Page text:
Microsoft to pull LinkedIn from Chinese market

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US tech giant Microsoft today announced that it will be pulling its professional social network LinkedIn from the Chinese market later this year.

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Microsoft bought LinkedIn for over $26 billion in 2016.

The news comes amid rising tensions between the company and the country, along with a flurry of regulatory changes in the Asian nation. Two weeks ago, Microsoft came under heavy scrutiny for its decision Block the profiles of some American journalists in China.


The company is hardly the only American enterprise that finds it difficult to balance the authoritarian demands of the Chinese government and its own business goals. Here, Microsoft has taken a sharp approach to a problem that will likely only get worse over time; The software giant could either choose to accede to the demands of the Chinese government, which it found unacceptable – that journalists were suffering from the bloc, which is not surprising, given the media environment inside China – or walk.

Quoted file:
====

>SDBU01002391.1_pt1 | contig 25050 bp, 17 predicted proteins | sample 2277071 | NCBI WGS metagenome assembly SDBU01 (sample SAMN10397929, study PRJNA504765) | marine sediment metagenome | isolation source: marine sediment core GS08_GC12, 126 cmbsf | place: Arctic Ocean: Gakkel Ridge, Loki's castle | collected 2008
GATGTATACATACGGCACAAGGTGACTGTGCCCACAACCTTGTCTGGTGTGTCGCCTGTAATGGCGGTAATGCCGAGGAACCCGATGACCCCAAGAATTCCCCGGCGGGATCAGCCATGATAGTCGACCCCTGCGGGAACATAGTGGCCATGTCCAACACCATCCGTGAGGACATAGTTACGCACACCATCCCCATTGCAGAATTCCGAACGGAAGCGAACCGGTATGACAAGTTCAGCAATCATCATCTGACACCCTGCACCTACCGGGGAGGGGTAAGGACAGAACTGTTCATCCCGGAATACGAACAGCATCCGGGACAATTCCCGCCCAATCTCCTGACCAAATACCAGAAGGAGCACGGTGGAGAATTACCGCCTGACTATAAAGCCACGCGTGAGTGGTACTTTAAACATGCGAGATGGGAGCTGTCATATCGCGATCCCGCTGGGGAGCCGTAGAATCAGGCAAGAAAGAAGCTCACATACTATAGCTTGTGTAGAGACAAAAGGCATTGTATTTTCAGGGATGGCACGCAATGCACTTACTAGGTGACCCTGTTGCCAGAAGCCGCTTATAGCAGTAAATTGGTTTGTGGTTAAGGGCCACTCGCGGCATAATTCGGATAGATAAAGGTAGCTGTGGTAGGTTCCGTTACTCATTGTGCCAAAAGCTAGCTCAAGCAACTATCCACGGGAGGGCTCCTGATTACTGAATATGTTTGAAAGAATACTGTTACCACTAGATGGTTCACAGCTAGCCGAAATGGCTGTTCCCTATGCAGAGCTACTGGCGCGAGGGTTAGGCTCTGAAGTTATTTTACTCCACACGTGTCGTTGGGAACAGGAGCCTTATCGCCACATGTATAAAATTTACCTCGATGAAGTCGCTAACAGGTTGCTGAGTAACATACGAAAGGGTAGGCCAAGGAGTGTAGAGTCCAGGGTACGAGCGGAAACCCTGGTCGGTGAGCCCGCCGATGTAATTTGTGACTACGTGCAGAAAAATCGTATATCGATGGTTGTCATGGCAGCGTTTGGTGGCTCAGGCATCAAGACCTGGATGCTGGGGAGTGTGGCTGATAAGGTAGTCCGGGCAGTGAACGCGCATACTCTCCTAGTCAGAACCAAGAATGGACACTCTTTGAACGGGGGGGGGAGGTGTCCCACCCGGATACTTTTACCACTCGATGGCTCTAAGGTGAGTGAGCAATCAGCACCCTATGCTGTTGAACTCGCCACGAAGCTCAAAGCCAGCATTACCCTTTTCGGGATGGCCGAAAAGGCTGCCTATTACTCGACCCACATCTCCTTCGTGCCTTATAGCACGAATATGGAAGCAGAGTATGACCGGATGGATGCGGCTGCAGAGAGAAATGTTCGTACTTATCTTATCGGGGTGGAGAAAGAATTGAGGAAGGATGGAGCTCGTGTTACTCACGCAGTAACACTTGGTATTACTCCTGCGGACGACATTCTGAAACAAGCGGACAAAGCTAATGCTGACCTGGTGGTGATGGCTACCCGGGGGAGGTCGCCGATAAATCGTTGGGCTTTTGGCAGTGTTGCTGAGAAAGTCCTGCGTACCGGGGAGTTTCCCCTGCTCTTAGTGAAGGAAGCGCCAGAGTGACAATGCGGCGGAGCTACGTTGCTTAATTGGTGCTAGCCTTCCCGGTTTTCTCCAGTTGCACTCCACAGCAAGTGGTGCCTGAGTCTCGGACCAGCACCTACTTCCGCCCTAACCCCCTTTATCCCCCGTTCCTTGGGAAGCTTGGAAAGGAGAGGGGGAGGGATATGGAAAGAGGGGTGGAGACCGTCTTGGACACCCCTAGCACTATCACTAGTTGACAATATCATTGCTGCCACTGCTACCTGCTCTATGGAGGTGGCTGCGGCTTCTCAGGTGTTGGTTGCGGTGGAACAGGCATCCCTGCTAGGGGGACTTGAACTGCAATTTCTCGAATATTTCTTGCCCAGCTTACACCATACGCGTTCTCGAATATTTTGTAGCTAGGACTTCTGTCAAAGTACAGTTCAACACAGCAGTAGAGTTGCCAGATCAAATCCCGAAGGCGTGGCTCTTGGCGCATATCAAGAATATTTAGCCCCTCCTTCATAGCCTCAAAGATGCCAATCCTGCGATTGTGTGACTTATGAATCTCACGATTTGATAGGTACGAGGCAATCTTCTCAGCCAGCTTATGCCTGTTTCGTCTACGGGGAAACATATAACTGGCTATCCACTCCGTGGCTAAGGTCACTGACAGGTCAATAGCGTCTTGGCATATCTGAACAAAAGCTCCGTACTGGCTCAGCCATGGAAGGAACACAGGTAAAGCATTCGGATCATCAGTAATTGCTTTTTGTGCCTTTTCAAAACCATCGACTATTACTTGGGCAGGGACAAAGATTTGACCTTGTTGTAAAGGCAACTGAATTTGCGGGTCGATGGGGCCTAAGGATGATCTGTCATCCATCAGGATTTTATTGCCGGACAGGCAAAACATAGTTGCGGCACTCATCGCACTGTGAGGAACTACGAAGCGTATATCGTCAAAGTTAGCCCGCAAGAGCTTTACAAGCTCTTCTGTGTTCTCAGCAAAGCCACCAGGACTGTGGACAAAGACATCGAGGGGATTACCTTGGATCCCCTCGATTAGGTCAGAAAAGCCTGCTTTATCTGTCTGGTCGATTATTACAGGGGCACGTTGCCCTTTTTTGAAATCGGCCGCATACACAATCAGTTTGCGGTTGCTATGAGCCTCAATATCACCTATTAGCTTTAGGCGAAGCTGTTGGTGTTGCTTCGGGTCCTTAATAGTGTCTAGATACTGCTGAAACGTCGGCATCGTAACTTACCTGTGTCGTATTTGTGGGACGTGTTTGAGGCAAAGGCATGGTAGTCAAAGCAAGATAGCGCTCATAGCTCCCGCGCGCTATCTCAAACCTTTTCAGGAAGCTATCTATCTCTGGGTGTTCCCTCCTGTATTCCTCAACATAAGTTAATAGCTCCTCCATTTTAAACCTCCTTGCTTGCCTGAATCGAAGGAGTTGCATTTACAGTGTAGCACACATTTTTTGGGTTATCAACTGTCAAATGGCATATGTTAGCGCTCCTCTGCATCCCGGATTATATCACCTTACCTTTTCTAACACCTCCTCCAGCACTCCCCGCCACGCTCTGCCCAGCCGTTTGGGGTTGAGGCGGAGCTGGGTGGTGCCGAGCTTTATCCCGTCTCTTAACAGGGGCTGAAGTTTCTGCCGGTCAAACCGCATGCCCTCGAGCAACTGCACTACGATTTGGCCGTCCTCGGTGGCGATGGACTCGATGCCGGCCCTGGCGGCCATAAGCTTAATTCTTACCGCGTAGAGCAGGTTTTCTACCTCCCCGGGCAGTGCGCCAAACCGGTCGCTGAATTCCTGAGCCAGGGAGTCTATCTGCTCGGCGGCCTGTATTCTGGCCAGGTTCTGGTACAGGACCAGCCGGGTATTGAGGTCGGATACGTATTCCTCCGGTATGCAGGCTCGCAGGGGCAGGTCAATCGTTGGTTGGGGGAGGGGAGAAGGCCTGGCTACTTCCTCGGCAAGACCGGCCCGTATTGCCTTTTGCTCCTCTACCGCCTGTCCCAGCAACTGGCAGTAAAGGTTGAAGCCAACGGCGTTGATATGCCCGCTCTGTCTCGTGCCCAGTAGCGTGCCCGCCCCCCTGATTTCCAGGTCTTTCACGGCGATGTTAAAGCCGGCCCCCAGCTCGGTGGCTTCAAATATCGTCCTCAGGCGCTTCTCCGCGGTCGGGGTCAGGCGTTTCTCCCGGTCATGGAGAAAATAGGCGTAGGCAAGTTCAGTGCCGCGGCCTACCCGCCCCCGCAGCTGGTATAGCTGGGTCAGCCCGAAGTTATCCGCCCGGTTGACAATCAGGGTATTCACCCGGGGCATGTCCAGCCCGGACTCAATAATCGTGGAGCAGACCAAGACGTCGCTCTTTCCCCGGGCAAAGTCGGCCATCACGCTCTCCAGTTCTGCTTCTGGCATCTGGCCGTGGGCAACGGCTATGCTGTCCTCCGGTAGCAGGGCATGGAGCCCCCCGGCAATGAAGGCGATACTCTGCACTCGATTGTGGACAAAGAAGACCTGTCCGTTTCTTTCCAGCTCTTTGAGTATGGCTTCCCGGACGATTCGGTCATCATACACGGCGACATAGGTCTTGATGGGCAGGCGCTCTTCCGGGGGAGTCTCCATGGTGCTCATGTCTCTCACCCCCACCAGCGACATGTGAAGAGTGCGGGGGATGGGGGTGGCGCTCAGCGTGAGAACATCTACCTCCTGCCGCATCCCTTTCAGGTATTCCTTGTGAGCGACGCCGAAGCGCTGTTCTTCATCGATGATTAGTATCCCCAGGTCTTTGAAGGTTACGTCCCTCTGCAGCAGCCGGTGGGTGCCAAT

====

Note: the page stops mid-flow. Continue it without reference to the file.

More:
It chose the latter.

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in a blog post discuss the news, LinkedIn wrote that the company described its 2014 decision to enter the Chinese market as “complying with the requirements of the Chinese government on Internet platforms” despite its “strong support”.[ing] Freedom of expression.”

But LinkedIn wrote that it now faces “a significantly more challenging operating environment in China and greater compliance requirements.” That changing market landscape prompted the company to “sunset the current localized version of LinkedIn, similar to the way people in China use LinkedIn’s global social media platform, later this year.”

Shares of Microsoft are up about 1.6% in morning trading, almost as high as the technology-focused Nasdaq Composite Index. In other words, investors are avoiding the news.

What the decision will mean for Microsoft’s relationship with the Chinese market and state is unclear at this time. The Chinese Communist Party is making changes to its domestic cloud market, for example, which could limit its commercial future for foreign companies. Microsoft’s Chinese LinkedIn decision can be viewed through the lens of a possible long-term disintegration of the tech shop and the nation.

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